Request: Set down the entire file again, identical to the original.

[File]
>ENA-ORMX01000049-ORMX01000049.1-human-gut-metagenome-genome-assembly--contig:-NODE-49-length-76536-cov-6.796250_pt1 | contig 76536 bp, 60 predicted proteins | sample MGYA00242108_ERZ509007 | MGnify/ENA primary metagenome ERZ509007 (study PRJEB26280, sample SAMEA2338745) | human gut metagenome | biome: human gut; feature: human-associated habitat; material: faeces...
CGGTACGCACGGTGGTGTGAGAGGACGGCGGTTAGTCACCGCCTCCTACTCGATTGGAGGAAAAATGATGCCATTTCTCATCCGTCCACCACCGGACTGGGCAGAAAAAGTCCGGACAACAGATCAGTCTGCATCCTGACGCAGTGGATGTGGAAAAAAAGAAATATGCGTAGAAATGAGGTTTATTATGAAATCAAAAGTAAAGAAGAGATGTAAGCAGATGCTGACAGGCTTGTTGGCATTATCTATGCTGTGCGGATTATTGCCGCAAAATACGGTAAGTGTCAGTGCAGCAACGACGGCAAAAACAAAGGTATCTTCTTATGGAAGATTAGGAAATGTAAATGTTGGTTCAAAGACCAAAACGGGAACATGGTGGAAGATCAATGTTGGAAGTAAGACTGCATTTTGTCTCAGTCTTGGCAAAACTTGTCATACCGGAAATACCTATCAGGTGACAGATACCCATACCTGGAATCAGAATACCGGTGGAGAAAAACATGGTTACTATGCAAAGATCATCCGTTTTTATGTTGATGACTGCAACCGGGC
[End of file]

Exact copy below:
>ENA-ORMX01000049-ORMX01000049.1-human-gut-metagenome-genome-assembly--contig:-NODE-49-length-76536-cov-6.796250_pt1 | contig 76536 bp, 60 predicted proteins | sample MGYA00242108_ERZ509007 | MGnify/ENA primary metagenome ERZ509007 (study PRJEB26280, sample SAMEA2338745) | human gut metagenome | biome: human gut; feature: human-associated habitat; material: faeces...
CGGTACGCACGGTGGTGTGAGAGGACGGCGGTTAGTCACCGCCTCCTACTCGATTGGAGGAAAAATGATGCCATTTCTCATCCGTCCACCACCGGACTGGGCAGAAAAAGTCCGGACAACAGATCAGTCTGCATCCTGACGCAGTGGATGTGGAAAAAAAGAAATATGCGTAGAAATGAGGTTTATTATGAAATCAAAAGTAAAGAAGAGATGTAAGCAGATGCTGACAGGCTTGTTGGCATTATCTATGCTGTGCGGATTATTGCCGCAAAATACGGTAAGTGTCAGTGCAGCAACGACGGCAAAAACAAAGGTATCTTCTTATGGAAGATTAGGAAATGTAAATGTTGGTTCAAAGACCAAAACGGGAACATGGTGGAAGATCAATGTTGGAAGTAAGACTGCATTTTGTCTCAGTCTTGGCAAAACTTGTCATACCGGAAATACCTATCAGGTGACAGATACCCATACCTGGAATCAGAATACCGGTGGAGAAAAACATGGTTACTATGCAAAGATCATCCGTTTTTATGTTGATGACTGCAACCGGGC